Training your students to color-code their paragraphs and essays will make grading so much easier and will provide reminders and reinforcements for students. When students color-code their writing, they must think about the parts of their paragraphs, like topic sentences, details, and the closing sentence. They will be able to see if they are missing something or if they’ve written something out of order. Color-coding is a wonderful help for the teacher because you can skim to ensure that all parts of your students’ paragraphs and essays are present. Also, when you are grading, you can quickly scan the paragraphs and essays. Trust me, you will develop a quick essay-grading ability. I start color-coding with my students at the very beginning when they are working on simple paragraphs. I add the additional elements of the color-code as we progress through our five paragraph essays. This is the code that I use:
Let’s Talk About Grading Five Paragraph Essays!
Imagine a lonely, stressed teacher grading five paragraph essays on the couch while her husband is working the night shift. That was me! Seriously, guys, I would spend about ten minutes per essay. I marked every little error, I made notes for improvement and notes of encouragement. I reworked their incorrect structure. Those papers were full of marks. On Monday, I proudly brought back the essays and asked students to look over them and learn what they needed to fix for next time. You can guess what happened… there were lots of graded essays in the trashcan at the end of the day.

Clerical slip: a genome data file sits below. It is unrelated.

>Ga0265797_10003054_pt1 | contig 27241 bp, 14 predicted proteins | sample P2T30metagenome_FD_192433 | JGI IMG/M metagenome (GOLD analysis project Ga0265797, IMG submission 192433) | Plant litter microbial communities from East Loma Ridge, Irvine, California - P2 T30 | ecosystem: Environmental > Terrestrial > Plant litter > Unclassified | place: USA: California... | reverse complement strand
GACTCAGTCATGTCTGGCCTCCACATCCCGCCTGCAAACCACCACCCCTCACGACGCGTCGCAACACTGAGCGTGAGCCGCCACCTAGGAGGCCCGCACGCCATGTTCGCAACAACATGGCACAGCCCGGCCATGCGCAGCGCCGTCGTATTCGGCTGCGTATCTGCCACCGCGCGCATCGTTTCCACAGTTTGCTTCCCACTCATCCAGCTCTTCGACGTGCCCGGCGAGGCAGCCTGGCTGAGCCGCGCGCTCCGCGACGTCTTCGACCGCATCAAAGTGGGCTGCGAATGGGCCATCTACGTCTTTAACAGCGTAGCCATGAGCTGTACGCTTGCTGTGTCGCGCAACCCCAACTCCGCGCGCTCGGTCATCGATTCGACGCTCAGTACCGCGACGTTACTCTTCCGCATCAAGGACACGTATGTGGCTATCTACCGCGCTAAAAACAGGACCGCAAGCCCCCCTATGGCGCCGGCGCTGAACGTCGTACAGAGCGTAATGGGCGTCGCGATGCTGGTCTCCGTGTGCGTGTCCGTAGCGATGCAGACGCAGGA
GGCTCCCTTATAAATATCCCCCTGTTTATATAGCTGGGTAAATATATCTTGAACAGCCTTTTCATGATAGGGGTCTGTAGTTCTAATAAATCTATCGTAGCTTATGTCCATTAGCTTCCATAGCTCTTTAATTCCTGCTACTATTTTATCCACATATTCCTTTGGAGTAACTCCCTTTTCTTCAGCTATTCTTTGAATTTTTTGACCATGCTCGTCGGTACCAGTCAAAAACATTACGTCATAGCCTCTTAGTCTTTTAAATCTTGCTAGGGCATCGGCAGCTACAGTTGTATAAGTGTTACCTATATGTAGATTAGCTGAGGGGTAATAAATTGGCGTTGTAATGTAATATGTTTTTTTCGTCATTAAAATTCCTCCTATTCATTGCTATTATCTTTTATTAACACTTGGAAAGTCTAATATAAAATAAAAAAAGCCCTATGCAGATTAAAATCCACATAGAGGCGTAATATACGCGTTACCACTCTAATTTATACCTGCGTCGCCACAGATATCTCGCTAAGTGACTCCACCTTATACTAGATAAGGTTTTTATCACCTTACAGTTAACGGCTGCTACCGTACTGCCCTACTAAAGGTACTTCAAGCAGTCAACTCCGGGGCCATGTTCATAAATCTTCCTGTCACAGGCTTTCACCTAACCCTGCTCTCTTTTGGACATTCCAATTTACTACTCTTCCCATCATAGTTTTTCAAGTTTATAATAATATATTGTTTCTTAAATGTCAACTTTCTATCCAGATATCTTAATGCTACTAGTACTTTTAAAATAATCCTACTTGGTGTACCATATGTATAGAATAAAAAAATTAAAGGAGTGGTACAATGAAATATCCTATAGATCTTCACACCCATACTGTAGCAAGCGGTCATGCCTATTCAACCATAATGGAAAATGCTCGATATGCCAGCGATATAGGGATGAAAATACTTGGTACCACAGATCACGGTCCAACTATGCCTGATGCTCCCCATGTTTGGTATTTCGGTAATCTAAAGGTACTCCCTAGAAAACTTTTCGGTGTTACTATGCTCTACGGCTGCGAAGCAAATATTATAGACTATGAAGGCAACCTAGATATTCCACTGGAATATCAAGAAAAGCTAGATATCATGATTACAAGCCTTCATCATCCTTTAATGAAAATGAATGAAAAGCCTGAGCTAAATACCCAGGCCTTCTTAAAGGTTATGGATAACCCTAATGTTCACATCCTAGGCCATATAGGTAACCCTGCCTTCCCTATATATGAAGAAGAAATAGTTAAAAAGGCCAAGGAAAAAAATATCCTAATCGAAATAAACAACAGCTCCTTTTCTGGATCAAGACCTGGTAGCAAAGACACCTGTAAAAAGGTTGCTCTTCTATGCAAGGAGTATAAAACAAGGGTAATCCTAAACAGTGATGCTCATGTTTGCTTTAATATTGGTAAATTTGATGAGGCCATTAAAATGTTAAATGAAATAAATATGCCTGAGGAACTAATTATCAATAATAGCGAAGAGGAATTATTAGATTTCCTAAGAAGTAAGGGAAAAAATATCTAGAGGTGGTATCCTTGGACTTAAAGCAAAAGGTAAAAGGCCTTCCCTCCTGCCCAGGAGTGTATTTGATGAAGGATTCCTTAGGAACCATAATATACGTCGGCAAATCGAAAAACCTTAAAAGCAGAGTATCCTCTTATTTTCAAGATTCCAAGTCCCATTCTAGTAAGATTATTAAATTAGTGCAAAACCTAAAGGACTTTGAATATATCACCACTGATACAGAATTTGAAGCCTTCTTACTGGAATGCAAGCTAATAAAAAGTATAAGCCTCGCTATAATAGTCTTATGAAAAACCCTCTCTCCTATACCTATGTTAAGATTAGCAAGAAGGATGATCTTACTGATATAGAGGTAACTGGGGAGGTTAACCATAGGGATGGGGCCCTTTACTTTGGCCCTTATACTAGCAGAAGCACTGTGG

I decided that my grading practices had to change. I needed my weekends back and my students needed to find their own errors! This is my best advice:
- STOP correcting every error! Your students are not benefiting from marks all over their writing. They need to find those errors themselves so that they will remember their mistakes and change their writing habits.